BERLIN: Scientists have discovered 103 beetle species in Indonesia which are new to science, and named one of them after the Star Wars character Yoda while three others after characters from French comics series The Adventures of Asterix.
The Indonesian island of Sulawesi has been long known for its enigmatic fauna, including the deer-pig and the midget buffalo, said researchers from the Natural History Museum in Germany and the Indonesian Institute of Sciences (LIPI).
However, small insects inhabiting the tropical forests have remained largely unexplored, they said in a statement.
Only a single species of the tiny weevils of the genus Trigonopterus had been known from the island since 1885.
In the study published in the journal ZooKeys, the researchers discovered a total of 103 new species, all identified as Trigonopterus.
"Our survey is not yet complete and possibly we have just scratched the surface," said Raden Pramesa Narakusumo, curator of beetles at the Museum Zoologicum Bogoriense (MZB), Indonesian Research Center for Biology.
"Sulawesi is geologically complex and many areas have never been searched for these small beetles," Narakusumo said in a statement.
While some of the weevils were best associated with their localities or characteristic morphology, others received quite curious names, researchers said.
A small greenish and forest-dwelling species was aptly named after the Star Wars character Yoda, while a group of three species were named after Asterix, Obelix and Idefix -- the main characters in The Adventures of Asterix.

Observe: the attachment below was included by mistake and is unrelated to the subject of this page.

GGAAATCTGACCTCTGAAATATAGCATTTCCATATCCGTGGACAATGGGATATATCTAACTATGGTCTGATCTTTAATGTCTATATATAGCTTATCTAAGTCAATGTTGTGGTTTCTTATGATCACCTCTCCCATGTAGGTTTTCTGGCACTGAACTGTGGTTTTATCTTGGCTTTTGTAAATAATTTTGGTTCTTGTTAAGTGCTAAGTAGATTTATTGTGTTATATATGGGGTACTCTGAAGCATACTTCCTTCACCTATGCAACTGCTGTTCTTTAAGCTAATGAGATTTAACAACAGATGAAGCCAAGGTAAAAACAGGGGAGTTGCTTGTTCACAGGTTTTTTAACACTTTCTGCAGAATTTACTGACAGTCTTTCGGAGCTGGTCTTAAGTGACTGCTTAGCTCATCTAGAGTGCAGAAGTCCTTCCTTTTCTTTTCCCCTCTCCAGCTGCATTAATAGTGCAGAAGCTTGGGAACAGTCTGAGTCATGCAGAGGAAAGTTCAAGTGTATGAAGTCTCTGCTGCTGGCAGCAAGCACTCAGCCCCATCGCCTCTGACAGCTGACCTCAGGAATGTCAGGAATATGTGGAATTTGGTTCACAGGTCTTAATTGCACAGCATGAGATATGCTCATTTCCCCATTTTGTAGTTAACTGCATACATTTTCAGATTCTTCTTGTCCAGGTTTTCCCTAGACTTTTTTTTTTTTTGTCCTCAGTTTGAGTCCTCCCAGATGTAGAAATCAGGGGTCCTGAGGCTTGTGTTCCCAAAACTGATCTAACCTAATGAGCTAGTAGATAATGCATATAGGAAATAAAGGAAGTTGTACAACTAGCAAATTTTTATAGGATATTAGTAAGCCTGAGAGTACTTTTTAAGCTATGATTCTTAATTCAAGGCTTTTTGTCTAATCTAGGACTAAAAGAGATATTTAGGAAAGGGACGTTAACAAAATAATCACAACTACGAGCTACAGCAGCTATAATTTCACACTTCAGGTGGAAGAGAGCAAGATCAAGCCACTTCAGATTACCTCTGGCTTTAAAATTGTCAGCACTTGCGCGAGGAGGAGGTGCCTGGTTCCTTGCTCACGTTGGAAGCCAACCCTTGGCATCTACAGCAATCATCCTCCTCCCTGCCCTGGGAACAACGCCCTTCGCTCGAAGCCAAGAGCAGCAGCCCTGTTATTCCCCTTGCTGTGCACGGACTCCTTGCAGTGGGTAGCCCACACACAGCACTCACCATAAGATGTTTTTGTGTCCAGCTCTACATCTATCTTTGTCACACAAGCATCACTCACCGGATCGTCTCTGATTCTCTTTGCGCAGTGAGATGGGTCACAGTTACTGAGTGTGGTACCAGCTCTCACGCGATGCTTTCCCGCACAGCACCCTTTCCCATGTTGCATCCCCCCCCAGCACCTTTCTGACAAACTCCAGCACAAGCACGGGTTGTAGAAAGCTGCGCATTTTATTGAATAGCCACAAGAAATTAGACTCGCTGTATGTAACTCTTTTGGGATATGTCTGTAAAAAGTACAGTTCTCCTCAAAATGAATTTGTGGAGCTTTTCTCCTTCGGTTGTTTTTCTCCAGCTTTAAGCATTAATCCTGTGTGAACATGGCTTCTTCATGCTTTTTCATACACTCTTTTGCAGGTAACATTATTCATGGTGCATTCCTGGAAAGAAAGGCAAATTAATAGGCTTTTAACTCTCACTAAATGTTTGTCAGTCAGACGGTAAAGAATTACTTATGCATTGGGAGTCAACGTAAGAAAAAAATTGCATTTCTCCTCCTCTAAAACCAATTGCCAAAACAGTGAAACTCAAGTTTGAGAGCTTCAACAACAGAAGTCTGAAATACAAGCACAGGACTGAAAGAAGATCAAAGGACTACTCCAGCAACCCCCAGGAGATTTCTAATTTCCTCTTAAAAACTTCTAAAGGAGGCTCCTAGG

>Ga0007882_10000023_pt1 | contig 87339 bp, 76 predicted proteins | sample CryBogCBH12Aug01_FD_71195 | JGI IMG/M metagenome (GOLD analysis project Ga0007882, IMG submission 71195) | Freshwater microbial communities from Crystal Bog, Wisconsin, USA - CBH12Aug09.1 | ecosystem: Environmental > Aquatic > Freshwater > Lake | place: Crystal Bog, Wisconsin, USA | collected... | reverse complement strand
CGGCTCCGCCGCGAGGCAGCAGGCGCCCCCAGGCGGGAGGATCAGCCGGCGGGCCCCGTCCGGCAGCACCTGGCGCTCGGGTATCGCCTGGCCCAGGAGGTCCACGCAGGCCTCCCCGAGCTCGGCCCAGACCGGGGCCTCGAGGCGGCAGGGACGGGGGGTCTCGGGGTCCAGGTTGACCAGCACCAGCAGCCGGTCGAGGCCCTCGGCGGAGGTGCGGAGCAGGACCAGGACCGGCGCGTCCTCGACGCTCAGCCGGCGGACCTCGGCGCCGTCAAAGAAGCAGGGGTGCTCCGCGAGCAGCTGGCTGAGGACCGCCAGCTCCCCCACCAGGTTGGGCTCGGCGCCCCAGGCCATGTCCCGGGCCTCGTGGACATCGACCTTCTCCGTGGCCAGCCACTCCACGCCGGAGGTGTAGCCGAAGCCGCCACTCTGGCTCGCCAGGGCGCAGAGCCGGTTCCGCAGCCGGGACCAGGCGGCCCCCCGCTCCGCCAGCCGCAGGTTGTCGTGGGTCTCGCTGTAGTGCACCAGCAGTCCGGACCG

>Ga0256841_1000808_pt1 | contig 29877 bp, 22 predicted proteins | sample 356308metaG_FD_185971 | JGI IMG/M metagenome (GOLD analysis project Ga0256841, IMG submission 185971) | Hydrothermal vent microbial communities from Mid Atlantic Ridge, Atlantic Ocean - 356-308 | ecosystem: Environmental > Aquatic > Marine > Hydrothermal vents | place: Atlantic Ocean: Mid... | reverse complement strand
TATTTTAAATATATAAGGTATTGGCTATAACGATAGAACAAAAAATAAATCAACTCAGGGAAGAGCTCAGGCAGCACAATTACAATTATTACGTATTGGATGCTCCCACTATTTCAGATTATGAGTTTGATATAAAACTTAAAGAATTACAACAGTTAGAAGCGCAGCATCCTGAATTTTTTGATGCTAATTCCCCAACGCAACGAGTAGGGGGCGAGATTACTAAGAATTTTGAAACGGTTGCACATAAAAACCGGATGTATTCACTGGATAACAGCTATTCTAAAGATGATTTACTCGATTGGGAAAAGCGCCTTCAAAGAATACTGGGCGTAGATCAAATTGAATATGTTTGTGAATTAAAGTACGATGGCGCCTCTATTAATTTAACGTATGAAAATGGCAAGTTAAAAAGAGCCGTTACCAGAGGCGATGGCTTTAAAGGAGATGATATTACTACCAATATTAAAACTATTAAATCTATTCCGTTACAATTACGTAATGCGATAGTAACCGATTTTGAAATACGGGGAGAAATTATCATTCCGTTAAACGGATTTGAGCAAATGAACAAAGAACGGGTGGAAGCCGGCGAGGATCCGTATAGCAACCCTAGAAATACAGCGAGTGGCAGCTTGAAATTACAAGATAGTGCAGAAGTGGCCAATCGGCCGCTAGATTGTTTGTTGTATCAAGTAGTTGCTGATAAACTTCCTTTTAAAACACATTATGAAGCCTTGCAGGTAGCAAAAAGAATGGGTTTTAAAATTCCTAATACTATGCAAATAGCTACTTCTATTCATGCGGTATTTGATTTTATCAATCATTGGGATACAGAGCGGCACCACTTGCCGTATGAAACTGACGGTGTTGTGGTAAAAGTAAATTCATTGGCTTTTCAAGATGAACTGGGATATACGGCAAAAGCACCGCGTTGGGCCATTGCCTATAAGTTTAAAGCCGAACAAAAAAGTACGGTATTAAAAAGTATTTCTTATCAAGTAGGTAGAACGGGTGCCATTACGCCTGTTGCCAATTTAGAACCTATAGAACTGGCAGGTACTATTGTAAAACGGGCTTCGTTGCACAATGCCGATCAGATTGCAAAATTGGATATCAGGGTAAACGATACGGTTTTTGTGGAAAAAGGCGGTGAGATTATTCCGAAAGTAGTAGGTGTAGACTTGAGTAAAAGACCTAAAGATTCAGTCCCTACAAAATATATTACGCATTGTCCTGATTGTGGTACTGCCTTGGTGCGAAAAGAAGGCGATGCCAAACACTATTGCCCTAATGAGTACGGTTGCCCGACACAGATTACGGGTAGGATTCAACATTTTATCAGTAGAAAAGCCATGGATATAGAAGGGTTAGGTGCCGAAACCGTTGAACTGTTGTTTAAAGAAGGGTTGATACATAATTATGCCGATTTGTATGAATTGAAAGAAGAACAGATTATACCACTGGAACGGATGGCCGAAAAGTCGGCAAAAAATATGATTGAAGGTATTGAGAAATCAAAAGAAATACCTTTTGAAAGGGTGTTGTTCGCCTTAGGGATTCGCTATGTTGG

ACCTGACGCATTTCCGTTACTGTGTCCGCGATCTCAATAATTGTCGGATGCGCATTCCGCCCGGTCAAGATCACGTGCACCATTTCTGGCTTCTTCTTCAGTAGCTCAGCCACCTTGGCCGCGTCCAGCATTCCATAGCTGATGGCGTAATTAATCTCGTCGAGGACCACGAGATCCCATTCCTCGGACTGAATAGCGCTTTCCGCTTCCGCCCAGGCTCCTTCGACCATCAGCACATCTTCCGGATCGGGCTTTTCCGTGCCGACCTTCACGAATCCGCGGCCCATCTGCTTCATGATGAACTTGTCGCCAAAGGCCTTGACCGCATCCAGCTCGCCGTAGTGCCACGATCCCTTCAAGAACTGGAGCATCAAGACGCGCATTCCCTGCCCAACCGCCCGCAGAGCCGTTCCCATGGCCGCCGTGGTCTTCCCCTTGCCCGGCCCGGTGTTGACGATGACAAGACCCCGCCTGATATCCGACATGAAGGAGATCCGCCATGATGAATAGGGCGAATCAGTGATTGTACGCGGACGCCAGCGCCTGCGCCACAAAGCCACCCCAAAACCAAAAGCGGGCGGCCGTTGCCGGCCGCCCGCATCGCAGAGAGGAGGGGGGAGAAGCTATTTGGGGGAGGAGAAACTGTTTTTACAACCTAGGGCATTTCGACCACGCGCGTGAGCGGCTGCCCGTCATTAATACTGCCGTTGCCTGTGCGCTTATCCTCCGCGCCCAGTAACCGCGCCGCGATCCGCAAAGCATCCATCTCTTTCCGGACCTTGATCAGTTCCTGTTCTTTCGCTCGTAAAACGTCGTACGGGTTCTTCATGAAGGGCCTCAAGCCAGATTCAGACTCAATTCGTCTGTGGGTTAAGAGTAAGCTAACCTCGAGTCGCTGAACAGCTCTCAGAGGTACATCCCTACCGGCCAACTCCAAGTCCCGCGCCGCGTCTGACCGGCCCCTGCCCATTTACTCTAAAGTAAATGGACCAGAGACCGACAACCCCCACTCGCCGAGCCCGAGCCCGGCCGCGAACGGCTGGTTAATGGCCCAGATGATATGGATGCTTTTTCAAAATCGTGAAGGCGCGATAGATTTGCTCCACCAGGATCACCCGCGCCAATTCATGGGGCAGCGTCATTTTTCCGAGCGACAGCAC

Naturally, Trigonopterus obelix is larger and more roundish than his two 'friends', researchers said.
Other curious names include T artemis and T satyrus, named after two Greek mythological characters: Artemis, the goddess of hunting and nature and Satyr, a male nature spirit inhabiting remote localities, they said.
The names of four of the newly described beetles pay tribute to renowned biologists, including Charles Darwin, Paul D N Hebert, who implemented DNA barcoding as a tool in species identification, and Francis H C Crick and James D Watson, the discoverers of the structure of DNA.
Sulawesi is at the heart of Wallacea, a biogeographic transition zone between the Australian and Asian regions, researchers said.
They assume that Trigonopterus weevils originated in Australia and New Guinea and later reached Sulawesi.